One of the great promises of the gospel is that God has not ignored us. He knows our names. He knows the hairs on our head. He knows our fears and our desires and, yes, even our sins. And he loves us just the same. God pays attention to us. What an act of compassion. And what a challenge. If we are to love others as Christ has loved us, we must practice paying attention to them. We must put down our phones. We must slow down our days. We must give the beggar our conversations above and beyond giving him our change. We must recognize that quantity of time is quality time with our children. We must be curious as to who people are behind our labels - clerk, waitress, employee, boss, policeman, politician, etc. We must be willing to ask and learn, "What is it like to be you?"

What is man that you are mindful of him, the son of man that you care for him?You made him a little lower than the heavenly beings and crowned him with glory and honor - Psalm 8:4-5

Thursday, January 6, 2011

You can't handle the truth! Probably. But we sure do need it.

I’ve begun the New Year reading an excellent book, Caring for Words in a Culture of Lies by Marilyn Chandler McEntyre which speaks of the importance of loving language. There are all sorts of reasons to love words, but one of the primary reasons is that words and conversations help us discern the truth. We of course know, and McEtyre points out, words can equally be used to cover up the truth. After all, hearing the truth about ourselves, about our world, is never an easy thing. She quotes the philosopher, Pascal, “We hate the truth, and people hide it from us; we want to be flattered, and people flatter us; we like being deceived and we are deceived” and then adds her own commentary, “The deceptions we particularly seem to want are those that comfort, insulate, legitimate, and provide ready excuses for inaction.”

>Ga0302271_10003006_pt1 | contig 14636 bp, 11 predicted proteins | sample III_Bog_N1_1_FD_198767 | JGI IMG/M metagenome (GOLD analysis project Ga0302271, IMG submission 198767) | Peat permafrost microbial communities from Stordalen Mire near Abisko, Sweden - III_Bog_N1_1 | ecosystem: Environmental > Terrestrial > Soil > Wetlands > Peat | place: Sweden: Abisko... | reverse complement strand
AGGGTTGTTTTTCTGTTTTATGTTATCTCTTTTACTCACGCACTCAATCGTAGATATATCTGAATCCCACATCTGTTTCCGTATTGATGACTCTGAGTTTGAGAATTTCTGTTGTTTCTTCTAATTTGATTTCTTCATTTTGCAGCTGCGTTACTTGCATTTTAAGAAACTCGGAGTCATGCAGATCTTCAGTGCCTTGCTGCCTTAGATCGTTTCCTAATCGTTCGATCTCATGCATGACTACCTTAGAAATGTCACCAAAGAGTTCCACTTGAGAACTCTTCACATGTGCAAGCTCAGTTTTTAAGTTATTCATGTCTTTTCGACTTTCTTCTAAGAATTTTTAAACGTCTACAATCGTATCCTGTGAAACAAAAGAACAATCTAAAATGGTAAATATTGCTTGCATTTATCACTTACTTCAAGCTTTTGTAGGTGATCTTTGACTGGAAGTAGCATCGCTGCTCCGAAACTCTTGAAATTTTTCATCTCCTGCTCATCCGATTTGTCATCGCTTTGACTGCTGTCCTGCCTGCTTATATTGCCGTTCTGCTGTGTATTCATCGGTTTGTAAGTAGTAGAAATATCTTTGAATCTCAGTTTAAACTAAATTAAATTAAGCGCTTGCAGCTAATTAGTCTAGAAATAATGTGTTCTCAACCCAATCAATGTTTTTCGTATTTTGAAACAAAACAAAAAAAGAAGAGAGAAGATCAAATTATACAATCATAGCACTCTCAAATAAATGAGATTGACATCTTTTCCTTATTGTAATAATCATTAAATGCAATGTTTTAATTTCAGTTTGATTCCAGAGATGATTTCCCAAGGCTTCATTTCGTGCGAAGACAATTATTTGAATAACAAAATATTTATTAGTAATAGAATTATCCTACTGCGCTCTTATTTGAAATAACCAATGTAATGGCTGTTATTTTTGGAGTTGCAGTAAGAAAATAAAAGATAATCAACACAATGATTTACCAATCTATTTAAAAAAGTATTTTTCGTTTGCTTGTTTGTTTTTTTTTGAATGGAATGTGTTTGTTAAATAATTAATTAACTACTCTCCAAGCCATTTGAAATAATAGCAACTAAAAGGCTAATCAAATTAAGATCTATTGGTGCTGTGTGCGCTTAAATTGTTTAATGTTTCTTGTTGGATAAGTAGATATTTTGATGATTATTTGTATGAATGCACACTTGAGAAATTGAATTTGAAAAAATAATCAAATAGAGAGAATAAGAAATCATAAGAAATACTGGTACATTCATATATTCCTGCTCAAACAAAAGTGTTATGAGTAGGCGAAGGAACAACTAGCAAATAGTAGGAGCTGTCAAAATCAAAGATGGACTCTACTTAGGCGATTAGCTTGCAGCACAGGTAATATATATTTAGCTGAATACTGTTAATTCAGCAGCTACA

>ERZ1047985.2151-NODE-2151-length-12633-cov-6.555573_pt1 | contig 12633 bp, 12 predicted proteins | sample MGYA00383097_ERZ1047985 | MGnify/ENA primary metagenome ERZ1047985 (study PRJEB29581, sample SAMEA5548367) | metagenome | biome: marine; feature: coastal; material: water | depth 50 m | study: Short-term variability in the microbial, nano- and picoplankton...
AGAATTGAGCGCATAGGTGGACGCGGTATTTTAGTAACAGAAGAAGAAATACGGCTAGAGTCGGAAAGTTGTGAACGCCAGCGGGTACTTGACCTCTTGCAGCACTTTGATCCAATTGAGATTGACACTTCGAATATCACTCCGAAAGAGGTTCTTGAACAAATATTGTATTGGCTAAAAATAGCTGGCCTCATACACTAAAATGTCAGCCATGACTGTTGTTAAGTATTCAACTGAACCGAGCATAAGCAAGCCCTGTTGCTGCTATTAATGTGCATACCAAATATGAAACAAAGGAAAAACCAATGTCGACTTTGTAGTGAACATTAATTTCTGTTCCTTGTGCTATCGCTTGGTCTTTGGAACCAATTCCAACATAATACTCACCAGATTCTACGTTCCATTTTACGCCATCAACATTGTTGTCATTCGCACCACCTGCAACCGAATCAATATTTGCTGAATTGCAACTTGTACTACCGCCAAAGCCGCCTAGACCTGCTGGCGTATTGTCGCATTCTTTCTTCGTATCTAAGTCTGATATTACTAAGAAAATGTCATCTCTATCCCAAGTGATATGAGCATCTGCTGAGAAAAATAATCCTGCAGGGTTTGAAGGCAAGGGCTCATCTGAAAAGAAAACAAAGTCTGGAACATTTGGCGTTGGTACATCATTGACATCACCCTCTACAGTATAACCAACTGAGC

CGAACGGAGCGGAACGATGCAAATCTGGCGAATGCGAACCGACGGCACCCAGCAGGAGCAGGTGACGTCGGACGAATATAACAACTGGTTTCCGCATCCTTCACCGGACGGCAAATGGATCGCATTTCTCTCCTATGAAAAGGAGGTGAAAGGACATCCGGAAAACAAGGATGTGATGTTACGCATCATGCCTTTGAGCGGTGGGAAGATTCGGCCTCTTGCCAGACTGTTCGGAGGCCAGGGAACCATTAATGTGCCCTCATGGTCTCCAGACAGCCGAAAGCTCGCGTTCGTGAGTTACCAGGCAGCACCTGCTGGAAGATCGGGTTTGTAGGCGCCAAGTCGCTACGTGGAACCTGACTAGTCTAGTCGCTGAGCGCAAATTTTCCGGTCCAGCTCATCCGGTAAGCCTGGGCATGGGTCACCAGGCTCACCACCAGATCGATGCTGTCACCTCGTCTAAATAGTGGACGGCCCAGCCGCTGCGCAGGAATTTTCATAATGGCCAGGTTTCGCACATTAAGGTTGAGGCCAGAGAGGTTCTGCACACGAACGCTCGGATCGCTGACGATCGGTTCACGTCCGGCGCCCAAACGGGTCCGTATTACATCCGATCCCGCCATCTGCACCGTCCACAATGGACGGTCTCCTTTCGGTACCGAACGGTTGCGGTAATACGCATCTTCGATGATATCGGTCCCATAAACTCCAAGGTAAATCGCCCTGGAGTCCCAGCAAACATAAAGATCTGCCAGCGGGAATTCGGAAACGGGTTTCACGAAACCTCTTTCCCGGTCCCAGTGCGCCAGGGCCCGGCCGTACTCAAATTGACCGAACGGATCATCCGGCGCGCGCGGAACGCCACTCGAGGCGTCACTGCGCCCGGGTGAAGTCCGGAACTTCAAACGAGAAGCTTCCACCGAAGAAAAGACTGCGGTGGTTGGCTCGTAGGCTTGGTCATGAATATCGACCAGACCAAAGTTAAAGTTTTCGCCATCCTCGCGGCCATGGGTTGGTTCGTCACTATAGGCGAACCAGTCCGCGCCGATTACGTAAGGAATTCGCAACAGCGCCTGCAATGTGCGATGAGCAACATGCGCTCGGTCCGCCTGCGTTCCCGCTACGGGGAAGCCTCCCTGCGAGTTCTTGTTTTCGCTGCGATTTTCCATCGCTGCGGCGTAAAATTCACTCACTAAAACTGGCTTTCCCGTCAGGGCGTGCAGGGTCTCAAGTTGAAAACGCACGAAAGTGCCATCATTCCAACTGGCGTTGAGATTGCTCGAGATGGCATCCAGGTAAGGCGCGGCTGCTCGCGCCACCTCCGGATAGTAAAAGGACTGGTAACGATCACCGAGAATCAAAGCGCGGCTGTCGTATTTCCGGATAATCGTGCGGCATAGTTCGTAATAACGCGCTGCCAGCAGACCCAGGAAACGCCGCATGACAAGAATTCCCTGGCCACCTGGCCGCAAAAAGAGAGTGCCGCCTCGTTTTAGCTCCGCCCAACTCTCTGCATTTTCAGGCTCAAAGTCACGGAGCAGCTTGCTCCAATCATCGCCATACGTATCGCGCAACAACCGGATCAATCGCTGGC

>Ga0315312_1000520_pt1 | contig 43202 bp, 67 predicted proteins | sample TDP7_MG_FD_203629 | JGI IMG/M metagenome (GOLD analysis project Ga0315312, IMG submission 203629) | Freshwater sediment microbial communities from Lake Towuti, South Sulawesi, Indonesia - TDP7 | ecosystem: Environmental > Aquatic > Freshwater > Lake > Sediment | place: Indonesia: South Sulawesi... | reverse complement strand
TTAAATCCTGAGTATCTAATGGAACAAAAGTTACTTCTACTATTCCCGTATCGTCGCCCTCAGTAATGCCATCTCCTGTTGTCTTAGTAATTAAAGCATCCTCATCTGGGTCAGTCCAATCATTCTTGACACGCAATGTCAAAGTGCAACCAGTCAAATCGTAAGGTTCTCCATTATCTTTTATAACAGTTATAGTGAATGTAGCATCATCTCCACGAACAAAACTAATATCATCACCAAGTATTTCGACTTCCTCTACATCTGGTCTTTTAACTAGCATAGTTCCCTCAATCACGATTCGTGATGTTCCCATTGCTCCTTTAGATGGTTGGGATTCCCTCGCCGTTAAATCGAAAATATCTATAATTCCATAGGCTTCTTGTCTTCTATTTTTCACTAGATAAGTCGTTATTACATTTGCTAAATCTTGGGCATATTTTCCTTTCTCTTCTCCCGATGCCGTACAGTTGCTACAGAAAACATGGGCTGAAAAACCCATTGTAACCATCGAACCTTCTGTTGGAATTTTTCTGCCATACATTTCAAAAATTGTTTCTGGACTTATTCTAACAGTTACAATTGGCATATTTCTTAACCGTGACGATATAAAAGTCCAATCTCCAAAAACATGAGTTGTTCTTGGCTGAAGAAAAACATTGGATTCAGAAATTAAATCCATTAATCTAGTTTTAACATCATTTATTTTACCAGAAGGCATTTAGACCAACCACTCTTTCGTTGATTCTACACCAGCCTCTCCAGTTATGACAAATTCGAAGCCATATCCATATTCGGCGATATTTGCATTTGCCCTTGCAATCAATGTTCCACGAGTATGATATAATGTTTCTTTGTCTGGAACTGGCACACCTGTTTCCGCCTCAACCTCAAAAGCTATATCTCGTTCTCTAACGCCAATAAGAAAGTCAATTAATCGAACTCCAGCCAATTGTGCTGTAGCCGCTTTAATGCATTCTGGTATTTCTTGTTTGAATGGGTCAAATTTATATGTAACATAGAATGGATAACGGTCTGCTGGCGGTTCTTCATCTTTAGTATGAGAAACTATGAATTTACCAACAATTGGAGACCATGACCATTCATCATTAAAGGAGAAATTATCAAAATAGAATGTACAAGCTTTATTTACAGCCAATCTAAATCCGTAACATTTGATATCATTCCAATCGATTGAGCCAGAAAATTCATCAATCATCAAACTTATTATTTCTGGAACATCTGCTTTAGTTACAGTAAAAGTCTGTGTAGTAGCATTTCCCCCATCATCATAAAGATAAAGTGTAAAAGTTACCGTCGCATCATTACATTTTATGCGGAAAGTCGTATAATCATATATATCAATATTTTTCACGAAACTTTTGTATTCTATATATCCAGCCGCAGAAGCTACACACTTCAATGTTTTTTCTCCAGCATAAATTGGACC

We know things are not well with our marriage or our family, but we let our spouses or children convince us otherwise. We know that what the politician says probably isn’t true, but we vote for him anyway. We know that our own promises to do better or drink less or save more are completely empty, but we voice them nevertheless. We do so, because deceptions bring us a temporary peace. Voicing and believing lies proves easier than hearing the truth that shall set us free.

Our culture is so full of such lies (and we tell so many), it’s difficult for us to even begin to commit ourselves to telling and hearing the truth, even if it’s God who speaks such truth. And yet, salvation won’t be found in those who declare “Peace, peace” where there is no peace (Jeremiah 8:11). No, only with the One who can both accurately diagnose our disease and then provide the cure will redeem us from our sins. But how do we open ourselves up to hearing his word? McEntyre provides some penetrating questions that might just bring us closer to the truth, “What today am I avoiding knowing? Why? What point of view am I protecting? Why?” David put it slightly differently but equally effective, “Search me, God, and know my heart; test me and know my anxious thoughts. See if there is any offensive way in me, and lead me in the way everlasting” (Psalm 139:23-24).